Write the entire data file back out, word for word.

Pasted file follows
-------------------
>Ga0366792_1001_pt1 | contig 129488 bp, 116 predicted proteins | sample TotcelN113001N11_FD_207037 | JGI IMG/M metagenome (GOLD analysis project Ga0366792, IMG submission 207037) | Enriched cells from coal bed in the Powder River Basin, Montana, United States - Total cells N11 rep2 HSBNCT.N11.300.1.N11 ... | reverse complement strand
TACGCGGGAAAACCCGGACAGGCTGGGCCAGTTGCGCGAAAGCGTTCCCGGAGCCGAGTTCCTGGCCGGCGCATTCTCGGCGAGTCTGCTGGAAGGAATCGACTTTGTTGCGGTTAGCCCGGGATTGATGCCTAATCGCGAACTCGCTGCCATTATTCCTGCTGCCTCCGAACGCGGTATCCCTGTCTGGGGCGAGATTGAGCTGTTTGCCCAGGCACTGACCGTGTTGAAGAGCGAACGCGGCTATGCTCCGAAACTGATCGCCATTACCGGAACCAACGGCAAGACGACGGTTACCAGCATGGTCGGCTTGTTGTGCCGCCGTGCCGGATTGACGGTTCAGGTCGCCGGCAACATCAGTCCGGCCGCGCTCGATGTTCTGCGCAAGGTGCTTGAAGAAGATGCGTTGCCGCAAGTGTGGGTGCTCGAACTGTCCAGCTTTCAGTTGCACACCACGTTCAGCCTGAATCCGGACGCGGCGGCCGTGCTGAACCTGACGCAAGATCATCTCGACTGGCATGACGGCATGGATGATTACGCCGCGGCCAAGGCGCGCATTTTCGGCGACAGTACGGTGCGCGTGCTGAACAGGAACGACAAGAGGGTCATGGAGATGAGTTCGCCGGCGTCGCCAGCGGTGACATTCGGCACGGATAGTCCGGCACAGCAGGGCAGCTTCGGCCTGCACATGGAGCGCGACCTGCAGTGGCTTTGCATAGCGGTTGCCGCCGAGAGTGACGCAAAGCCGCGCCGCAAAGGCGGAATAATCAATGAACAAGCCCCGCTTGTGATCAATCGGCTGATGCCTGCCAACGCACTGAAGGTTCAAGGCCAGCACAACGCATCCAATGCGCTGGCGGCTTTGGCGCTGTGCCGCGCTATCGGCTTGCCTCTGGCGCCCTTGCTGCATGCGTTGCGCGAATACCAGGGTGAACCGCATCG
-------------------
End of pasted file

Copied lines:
>Ga0366792_1001_pt1 | contig 129488 bp, 116 predicted proteins | sample TotcelN113001N11_FD_207037 | JGI IMG/M metagenome (GOLD analysis project Ga0366792, IMG submission 207037) | Enriched cells from coal bed in the Powder River Basin, Montana, United States - Total cells N11 rep2 HSBNCT.N11.300.1.N11 ... | reverse complement strand
TACGCGGGAAAACCCGGACAGGCTGGGCCAGTTGCGCGAAAGCGTTCCCGGAGCCGAGTTCCTGGCCGGCGCATTCTCGGCGAGTCTGCTGGAAGGAATCGACTTTGTTGCGGTTAGCCCGGGATTGATGCCTAATCGCGAACTCGCTGCCATTATTCCTGCTGCCTCCGAACGCGGTATCCCTGTCTGGGGCGAGATTGAGCTGTTTGCCCAGGCACTGACCGTGTTGAAGAGCGAACGCGGCTATGCTCCGAAACTGATCGCCATTACCGGAACCAACGGCAAGACGACGGTTACCAGCATGGTCGGCTTGTTGTGCCGCCGTGCCGGATTGACGGTTCAGGTCGCCGGCAACATCAGTCCGGCCGCGCTCGATGTTCTGCGCAAGGTGCTTGAAGAAGATGCGTTGCCGCAAGTGTGGGTGCTCGAACTGTCCAGCTTTCAGTTGCACACCACGTTCAGCCTGAATCCGGACGCGGCGGCCGTGCTGAACCTGACGCAAGATCATCTCGACTGGCATGACGGCATGGATGATTACGCCGCGGCCAAGGCGCGCATTTTCGGCGACAGTACGGTGCGCGTGCTGAACAGGAACGACAAGAGGGTCATGGAGATGAGTTCGCCGGCGTCGCCAGCGGTGACATTCGGCACGGATAGTCCGGCACAGCAGGGCAGCTTCGGCCTGCACATGGAGCGCGACCTGCAGTGGCTTTGCATAGCGGTTGCCGCCGAGAGTGACGCAAAGCCGCGCCGCAAAGGCGGAATAATCAATGAACAAGCCCCGCTTGTGATCAATCGGCTGATGCCTGCCAACGCACTGAAGGTTCAAGGCCAGCACAACGCATCCAATGCGCTGGCGGCTTTGGCGCTGTGCCGCGCTATCGGCTTGCCTCTGGCGCCCTTGCTGCATGCGTTGCGCGAATACCAGGGTGAACCGCATCG